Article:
God forbid that you should be a pastor or an administrator or a business owner, somebody who really needs wisdom. By the way, if you’re a business owner, your business partner, according to the book of Education is Jesus. He designs to prosper you if it won’t ruin you. How much time do you spend praying? Is it a waste of time to praise the Lord and read the Bible? Or are those parts of a committee action actually the places where divine wisdom comes and unity is built and where God Himself might manifest in regards to a request?


“I write this that all my know that there is no controversy among Seventh-day Adventists over the question of leadership. The Lord God of heaven is our Leader.” Can you say amen? “He is a leader whom we can safely follow; for He never makes a mistake.” That’s why prayer matters.


“Those who walk in the fear of God, meditating upon His character, will daily become more and more like Christ. Those who choose not to know God,” could be a Seventh-day Adventist on the books, could be the leader of an organization, “Those who choose not to know God will be ostentatious and boastful.”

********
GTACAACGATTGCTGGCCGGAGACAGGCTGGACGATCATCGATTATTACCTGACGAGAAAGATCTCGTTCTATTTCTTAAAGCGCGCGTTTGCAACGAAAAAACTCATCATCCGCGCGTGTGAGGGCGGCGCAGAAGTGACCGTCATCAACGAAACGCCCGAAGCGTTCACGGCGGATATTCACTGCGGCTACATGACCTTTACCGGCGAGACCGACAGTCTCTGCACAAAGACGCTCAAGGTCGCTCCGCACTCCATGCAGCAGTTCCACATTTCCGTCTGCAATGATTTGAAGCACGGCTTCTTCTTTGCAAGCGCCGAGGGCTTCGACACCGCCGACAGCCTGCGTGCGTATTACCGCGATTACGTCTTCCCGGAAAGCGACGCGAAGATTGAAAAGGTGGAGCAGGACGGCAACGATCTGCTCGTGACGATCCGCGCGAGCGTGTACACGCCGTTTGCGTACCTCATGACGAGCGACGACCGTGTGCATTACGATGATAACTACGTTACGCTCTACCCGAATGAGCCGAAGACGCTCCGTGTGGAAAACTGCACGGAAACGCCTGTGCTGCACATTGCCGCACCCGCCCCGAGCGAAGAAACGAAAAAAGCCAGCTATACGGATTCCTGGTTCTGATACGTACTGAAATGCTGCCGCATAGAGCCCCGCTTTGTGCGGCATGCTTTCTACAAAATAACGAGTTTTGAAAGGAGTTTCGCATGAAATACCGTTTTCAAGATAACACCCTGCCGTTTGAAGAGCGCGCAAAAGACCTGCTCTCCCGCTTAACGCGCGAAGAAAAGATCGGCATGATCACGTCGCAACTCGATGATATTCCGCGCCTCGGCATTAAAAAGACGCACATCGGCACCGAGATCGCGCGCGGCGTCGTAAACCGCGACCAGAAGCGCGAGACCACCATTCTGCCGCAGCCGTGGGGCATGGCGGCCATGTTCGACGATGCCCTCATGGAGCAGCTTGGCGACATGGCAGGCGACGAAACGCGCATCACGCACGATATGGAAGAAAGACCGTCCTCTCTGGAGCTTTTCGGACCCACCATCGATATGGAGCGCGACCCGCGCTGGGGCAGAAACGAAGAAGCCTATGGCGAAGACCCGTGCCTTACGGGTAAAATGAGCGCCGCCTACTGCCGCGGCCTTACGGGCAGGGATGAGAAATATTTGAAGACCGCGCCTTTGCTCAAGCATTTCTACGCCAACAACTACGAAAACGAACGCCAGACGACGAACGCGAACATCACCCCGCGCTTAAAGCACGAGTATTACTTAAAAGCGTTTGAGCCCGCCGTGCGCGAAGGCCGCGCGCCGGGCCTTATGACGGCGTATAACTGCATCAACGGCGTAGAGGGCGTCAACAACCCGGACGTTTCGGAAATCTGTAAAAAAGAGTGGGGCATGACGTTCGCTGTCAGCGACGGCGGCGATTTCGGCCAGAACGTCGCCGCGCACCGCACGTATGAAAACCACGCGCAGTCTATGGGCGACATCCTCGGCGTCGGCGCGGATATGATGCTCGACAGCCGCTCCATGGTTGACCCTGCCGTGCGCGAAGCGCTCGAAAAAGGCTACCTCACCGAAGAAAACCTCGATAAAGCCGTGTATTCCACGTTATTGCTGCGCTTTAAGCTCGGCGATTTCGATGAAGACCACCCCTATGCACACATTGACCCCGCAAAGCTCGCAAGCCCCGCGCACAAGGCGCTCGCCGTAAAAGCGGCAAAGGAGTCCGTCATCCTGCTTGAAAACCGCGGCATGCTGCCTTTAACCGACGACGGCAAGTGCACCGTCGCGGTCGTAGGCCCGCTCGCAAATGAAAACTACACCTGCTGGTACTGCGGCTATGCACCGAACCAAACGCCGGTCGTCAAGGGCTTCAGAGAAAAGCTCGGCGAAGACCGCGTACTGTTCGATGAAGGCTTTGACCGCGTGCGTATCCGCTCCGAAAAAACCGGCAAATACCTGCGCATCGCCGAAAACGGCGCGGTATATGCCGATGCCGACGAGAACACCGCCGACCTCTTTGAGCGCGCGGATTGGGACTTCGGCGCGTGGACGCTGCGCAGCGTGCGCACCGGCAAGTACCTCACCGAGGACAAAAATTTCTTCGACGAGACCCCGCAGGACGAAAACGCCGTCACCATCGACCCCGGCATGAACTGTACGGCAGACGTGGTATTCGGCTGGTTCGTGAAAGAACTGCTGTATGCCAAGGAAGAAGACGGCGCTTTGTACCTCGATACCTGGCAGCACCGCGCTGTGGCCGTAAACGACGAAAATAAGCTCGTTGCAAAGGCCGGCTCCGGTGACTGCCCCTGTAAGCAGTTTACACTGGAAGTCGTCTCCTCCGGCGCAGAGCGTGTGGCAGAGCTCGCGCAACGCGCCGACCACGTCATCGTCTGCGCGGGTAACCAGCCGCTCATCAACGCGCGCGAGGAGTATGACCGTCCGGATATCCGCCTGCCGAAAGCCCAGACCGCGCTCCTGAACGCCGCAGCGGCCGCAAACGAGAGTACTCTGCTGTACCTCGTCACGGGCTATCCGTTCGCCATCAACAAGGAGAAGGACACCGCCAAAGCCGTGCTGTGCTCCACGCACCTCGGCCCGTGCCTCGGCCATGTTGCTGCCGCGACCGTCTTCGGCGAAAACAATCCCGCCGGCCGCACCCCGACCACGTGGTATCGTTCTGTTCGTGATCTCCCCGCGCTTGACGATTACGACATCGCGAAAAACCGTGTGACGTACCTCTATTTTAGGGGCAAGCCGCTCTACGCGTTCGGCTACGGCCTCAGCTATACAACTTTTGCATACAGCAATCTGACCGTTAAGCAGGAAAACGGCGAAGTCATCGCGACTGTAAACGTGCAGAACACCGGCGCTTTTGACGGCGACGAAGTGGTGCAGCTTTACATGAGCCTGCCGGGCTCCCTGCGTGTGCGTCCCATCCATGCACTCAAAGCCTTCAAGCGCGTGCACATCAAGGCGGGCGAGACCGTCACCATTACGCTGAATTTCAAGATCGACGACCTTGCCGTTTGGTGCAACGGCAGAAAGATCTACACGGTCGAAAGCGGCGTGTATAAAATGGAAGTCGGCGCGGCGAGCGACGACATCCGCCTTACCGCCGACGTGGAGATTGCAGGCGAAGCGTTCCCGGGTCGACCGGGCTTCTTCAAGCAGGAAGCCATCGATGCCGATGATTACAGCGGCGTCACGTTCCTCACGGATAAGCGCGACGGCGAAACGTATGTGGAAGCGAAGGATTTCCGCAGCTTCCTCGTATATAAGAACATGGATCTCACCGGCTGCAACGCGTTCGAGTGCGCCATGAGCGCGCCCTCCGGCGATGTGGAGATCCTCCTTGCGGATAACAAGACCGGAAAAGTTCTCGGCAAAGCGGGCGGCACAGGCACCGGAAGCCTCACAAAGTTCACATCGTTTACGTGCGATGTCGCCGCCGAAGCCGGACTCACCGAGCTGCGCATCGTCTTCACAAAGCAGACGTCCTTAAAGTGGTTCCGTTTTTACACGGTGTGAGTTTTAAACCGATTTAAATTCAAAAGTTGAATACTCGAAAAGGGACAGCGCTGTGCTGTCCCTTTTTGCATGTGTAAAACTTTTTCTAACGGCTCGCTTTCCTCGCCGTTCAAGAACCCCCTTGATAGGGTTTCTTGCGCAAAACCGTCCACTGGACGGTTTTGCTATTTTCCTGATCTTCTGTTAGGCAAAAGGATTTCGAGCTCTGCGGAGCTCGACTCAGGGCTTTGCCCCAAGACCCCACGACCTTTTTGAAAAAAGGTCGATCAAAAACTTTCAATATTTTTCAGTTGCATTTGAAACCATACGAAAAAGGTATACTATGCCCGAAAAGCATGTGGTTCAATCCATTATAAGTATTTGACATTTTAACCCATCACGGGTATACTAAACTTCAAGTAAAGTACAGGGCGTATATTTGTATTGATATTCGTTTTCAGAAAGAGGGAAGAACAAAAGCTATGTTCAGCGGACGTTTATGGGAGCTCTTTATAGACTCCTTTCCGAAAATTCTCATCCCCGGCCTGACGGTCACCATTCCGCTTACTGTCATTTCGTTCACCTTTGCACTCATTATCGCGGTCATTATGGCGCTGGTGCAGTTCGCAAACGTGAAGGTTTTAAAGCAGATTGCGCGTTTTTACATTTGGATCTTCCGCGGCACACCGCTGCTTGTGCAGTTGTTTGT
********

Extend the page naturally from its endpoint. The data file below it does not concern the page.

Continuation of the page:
There are character differences that separate those filled with the Spirit versus those who are not. It is absolutely imperative for you to understand that God could accomplish a lot without us, but He gives us a role so that we could depend on Him and be transformed by the doing of it so our faith could grow. There’s a dynamic of change that comes into our lives when He uses us, and if we think we can do it on our own, and we don’t seek Him, we can be ruined in the process.


“There is a great work to be done. My heart aches as I think of the many who are unready to meet their Lord.” This is written to brethren in varying responsibilities. Don’t miss what’s at the bottom. This is written to leaders, conference presidents, all right? This is written to union presidents. This is in 1904, so this is after the reorganization. “My heart aches as I think of the many who are unready to meet their Lord and of the wasted time that has passed into eternity. ‘O God, have mercy upon Thy people,’ is my prayer.” And then this next phrase has to really grip you, “Grown-up men and women,” leaders, “are acting like little children. There is not a particle of excuse for the strife and alienation that exist among us.”